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SECTION 1.

INTRODUCTION.1

In this text book the author has endeavoured to give a review of the biology of fermentation organisms in relation to the use of these organisms in fermentation industries, and especially in the manufacture of beer. In spite of this limitation, however, the contents are of very varied character, and branch off in different directions. The book is not a text-book of the chemistry of fermentation or of technical fermentation in the ordinary sense of the term.

For the high degree of development to which our knowledge of the fermentation organisms has attained we are indebted to a large number of investigators whose work has been steadily progressing for many years. To understand the development of our science up to the present day, let us, in what follows, glance back along the path traversed, and note its turning points, each one of which has been productive of practical results, the value of which is recognised at the present day. The beginning was, of course, first made when the microscope came into use. This apparatus, so indispensable for the examination of fermentation organisms, was invented in the year 1590, but Leeuwenhoek, in Holland (1632-1723), was the first to

? The bracketed numbers given in this section relate to the bibliography at the end of the book. To the latter we have appended explanatory notes bringing in many amplifications and explanations which could not find a place in this short introduction.

employ it in making a close study of these forms of life. He was followed by a number of distinguished microscopists who all, more or less, added to our knowledge of the natural history of micro-organisms. All these were descriptive and systematic morphologists and not experimenters. Of the more distinguished microscopists who followed Leeuwenhoek we may mention the names of Otto Friedrich Müller (1730-85), in Denmark, and Ehrenberg (1795-1876), in Germany.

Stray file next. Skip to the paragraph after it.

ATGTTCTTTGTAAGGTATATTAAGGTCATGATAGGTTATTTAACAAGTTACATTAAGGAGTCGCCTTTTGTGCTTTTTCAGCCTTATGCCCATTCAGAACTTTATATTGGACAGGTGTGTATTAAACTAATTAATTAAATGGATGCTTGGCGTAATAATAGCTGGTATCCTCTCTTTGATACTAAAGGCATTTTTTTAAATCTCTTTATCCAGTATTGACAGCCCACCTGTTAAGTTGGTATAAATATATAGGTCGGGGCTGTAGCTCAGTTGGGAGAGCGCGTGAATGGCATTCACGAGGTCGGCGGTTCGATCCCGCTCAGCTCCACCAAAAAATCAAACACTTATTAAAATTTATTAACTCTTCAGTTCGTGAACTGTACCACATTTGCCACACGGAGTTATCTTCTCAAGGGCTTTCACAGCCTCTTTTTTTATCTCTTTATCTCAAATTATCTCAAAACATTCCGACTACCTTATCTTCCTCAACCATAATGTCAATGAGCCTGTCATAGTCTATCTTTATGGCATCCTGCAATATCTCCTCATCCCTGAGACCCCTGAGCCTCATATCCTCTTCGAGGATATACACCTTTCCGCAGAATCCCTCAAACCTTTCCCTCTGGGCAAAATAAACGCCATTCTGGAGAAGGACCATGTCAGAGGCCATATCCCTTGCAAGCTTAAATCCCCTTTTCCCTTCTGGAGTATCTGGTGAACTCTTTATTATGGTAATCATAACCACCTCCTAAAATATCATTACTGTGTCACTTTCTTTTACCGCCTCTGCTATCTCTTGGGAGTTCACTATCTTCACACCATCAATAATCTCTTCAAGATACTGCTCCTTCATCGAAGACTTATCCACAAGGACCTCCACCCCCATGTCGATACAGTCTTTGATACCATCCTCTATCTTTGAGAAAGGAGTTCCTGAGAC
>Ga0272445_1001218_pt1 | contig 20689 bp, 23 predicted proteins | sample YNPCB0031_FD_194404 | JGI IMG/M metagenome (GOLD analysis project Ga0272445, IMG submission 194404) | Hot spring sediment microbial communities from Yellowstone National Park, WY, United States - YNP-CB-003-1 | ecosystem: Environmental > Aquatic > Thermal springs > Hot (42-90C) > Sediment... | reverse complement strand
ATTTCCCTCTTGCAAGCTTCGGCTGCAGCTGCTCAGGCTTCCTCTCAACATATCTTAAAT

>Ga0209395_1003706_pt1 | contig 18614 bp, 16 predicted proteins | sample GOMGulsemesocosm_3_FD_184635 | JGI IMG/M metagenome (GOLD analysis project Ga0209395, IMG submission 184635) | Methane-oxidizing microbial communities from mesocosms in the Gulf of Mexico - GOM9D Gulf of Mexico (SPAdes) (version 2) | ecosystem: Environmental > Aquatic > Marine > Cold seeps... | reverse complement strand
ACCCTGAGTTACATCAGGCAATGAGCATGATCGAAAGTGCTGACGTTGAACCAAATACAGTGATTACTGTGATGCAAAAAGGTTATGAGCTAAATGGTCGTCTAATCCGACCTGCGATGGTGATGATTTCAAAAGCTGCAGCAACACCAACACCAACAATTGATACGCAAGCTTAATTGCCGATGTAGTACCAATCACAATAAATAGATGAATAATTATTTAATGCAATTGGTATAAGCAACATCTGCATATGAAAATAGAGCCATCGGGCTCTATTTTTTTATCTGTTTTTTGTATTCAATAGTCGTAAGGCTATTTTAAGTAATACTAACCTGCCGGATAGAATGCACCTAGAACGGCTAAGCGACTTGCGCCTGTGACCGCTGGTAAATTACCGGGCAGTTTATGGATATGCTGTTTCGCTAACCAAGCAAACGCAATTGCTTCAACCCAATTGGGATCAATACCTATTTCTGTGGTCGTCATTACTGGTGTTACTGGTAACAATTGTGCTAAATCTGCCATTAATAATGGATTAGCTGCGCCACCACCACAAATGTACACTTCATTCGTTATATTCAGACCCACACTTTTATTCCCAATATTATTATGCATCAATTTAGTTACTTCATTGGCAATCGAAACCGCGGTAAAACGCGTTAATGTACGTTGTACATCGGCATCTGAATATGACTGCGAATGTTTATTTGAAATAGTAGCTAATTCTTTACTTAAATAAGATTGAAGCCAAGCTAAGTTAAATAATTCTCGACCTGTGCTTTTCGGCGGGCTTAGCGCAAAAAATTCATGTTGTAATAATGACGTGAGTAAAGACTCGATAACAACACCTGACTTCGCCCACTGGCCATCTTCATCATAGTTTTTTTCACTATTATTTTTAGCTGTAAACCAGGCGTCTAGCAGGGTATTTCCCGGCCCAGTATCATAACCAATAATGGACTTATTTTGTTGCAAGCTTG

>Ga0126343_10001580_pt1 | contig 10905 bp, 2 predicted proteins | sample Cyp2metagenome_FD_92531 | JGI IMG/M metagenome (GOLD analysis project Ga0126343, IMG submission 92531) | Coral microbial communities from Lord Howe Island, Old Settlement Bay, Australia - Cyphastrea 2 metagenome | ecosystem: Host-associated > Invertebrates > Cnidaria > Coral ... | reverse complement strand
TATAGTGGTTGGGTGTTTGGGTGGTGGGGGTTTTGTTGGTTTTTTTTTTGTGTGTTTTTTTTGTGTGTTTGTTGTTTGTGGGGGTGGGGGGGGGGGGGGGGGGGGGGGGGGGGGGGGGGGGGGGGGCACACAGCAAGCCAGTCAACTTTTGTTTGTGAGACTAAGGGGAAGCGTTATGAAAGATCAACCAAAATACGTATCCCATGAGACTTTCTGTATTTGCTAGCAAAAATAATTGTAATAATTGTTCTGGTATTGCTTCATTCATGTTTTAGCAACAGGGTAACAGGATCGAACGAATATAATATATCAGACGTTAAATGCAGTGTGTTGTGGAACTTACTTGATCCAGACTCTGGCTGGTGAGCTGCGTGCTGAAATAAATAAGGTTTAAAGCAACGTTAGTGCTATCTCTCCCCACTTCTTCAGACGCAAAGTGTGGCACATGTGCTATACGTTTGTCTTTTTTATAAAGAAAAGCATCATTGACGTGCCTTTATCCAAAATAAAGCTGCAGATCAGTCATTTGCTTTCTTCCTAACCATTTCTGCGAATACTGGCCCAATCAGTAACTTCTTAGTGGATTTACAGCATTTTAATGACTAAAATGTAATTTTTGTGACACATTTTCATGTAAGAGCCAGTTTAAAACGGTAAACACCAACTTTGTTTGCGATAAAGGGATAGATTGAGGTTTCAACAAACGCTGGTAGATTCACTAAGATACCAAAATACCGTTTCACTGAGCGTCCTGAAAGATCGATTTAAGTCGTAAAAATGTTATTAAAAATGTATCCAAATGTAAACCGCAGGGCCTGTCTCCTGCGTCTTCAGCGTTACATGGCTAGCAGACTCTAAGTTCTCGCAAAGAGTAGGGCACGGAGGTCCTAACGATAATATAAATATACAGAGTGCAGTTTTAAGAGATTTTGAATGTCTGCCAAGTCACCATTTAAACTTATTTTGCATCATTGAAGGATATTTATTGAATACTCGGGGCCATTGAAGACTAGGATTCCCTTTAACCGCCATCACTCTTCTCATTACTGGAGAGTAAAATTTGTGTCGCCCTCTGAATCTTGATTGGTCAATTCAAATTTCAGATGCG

In the year 1822 Persoon gave to yeast the systematic name Mycoderma, a designation which seems to indicate that he regarded it as a fungus (mycoderma signifies fungoid film).

About the same time—in the middle of the thirties Cagniard Latour (V. 1, 2), Schwann (VI. 1, 2) and Kützing (VII.) stated expressly that yeast is a plant. Meyen agreed with this view and gave to the new genus the systematic name of Saccharomyces (i.e., sugar fungus) which it has since retained.

Considering the state of knowledge at that time, very valuable contributions to the natural history of yeast fungus were made by Eilhard Mitscherlich. It is evident from a paper published by him in 1841 (IX. 1), that this investigator recognised the substance invertin. In 1843 (IX. 2) he read a paper on the multiplication of yeast; he had observed under the microscope the phenomenon of budding, and had followed the development from a single cell.

Schwann, Cagniard Latour and Kützing expressed the opinion that it is the living yeast cell which excites alcoholic fermentation. In direct opposition to this vitalistic theory, Justus v. Liebig (1839-40) came forward with his theory of mechanical decomposition (VIII. 1). According to Liebig, every fermentation consists of molecular motion which is transmitted from a substance in a state of chemical motion, that is, of decomposition, to other substances the elements of which are loosely bound together. In his last work on fermentation (VIII. 2), he sought to bring this theory into agreement with the observations of Louis Pasteur on auto-fermentation. Liebig's explanation of the latter is that the cells contain a decomposing substance which produces sugar for the auto-fermentation. Although he at first looked upon yeast as a lifeless mass, an albuminoid compound, yet he came gradually to the view that it consists of living cells. But, in his opinion, there could be no question of fermentation being a physiological process: in this respect he held to his chemical conception.

At that time a vigorous dispute was taking place between the followers and the opponents of the doctrine of generatio æquivoca, i.e., of spontaneous generation. Let us look somewhat closer at this doctrine. By spontaneous generation we understand the development of organisms from lifeless material without eggs, seeds or embryos. Needham (1745), an energetic supporter of this doctrine, was the first to make experiments endeavouring to prove it. For this purpose he heated meat extract in closed flasks, and, on organisms appearing in the flasks, he assumed that they had been produced by spontaneous generation.

Spallanzani (1765) showed, however (I.), that certain errors were made in these experiments; he sealed his flasks hermetically and boiled them for an hour, after which treatment no development of micro-organisms could be observed. From his experiments he concluded that the "eggs” of the micro-organisms are present in the air and only develop after they have found their way into the liquid.

On these experiments the foundation of the technique

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